1. If one takes head out, would it be possible to verify cylinder bore crack.
2. Could you pour oil to verify piston ring gap against the cylinder wall when head is out
3. Assuming cyl 1 has no compression due to piston ring gap, but if injectors works could spark plug be wet
4. Could cyl 1 fuel injector be clogged beyond reparable (I checked resistance and it is good)
5. Could Car's PC malfunction causing cyl 1 having no fire at all.
6. Could CPS (cam or crank) malfunction contribute 1 cyl being dead.[/b]
First, 4,5 and 6 are irrelevant since they have no bearing on compression. The engine turns, so the piston cycles and so it either has compression or doesn't.
Second, if the injector is fine then yes the plug could be wet and if you had a code reader that could read in real time and download to a computer you would see issues with the O2
sensors reading unburned fuel downstream.
Third, yes you can squirt a little oil into the cylinder and if the rings are the issue you should get a bump in the compression. This is the part where I wonder what the first mechanic was even thinking. He had the cylinder head off and could see everything unless blind. Where does he come up with the idea that a ring is stuck. Did you not run this car for years. Did you run this car with incredibly old and dirty oil. The other causes are improper installation. I doubt it, right? So if the compression doesn't change then the valves come next.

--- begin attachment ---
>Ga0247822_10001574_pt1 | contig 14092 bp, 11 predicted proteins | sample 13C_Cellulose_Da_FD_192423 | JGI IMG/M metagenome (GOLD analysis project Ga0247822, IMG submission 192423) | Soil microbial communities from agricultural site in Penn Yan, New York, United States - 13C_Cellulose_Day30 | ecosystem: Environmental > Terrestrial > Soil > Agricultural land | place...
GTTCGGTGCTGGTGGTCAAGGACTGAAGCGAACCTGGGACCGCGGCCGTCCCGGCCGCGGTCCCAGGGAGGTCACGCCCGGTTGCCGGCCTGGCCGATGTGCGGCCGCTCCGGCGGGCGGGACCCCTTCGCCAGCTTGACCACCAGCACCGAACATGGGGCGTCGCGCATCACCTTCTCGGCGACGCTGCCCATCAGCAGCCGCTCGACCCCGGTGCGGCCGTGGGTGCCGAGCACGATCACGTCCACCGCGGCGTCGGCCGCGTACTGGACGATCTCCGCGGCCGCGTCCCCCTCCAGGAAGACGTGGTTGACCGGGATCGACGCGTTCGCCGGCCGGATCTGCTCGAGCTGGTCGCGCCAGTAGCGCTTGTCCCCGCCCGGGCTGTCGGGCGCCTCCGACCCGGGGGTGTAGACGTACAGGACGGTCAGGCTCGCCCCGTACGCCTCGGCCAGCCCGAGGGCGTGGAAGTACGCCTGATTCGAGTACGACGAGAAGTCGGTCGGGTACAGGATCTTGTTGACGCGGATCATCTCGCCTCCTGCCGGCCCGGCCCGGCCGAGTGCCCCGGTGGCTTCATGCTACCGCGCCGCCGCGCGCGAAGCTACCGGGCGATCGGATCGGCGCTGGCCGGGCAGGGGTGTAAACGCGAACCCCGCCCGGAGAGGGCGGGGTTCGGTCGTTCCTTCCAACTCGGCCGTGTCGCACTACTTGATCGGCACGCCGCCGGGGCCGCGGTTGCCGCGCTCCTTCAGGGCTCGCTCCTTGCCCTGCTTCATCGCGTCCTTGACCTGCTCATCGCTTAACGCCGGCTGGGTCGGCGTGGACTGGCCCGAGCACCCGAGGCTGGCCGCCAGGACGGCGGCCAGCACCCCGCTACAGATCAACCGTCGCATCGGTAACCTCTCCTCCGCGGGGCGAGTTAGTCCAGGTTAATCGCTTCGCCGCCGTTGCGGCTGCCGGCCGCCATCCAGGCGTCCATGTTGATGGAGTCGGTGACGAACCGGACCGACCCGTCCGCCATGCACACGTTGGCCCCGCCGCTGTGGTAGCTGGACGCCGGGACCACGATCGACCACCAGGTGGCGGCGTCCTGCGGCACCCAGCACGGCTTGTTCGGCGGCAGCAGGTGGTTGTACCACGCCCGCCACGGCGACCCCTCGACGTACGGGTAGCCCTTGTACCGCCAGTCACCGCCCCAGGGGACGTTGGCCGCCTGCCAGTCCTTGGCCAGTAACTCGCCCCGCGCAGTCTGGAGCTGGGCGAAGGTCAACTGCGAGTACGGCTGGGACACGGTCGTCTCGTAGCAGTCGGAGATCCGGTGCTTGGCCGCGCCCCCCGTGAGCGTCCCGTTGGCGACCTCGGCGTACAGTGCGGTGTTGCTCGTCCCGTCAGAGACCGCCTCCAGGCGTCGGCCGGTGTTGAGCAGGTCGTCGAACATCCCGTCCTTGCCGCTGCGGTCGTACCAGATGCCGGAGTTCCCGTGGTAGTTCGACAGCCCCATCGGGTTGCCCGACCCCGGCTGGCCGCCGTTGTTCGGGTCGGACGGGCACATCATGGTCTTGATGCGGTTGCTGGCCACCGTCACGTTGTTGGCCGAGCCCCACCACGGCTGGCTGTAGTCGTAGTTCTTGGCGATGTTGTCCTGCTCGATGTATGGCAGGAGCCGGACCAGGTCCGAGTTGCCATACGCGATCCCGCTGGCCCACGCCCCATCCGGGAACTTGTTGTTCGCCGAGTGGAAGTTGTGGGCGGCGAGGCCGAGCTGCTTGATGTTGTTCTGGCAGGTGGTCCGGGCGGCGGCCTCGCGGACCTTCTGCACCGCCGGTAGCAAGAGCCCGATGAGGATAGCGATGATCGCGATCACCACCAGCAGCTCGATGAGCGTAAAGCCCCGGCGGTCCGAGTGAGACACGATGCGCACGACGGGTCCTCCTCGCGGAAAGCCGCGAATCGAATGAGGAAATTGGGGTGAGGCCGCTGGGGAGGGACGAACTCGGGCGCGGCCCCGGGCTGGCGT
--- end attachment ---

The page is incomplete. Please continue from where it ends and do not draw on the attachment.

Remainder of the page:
Last, a cylinder bore crack? Well, I know the Vulcan is not a high performance, high compression engine operating at it's limits so that eliminates blowing the engine from those reasons easily. I can't even see overheating as the cause as weaker components would give way first like the cylinder head gasket or the cylinder head. That is another thing to consider because if you take the head off to look at the valves you can also see if there is a small crack in the head and it would likely be near the exhaust valve.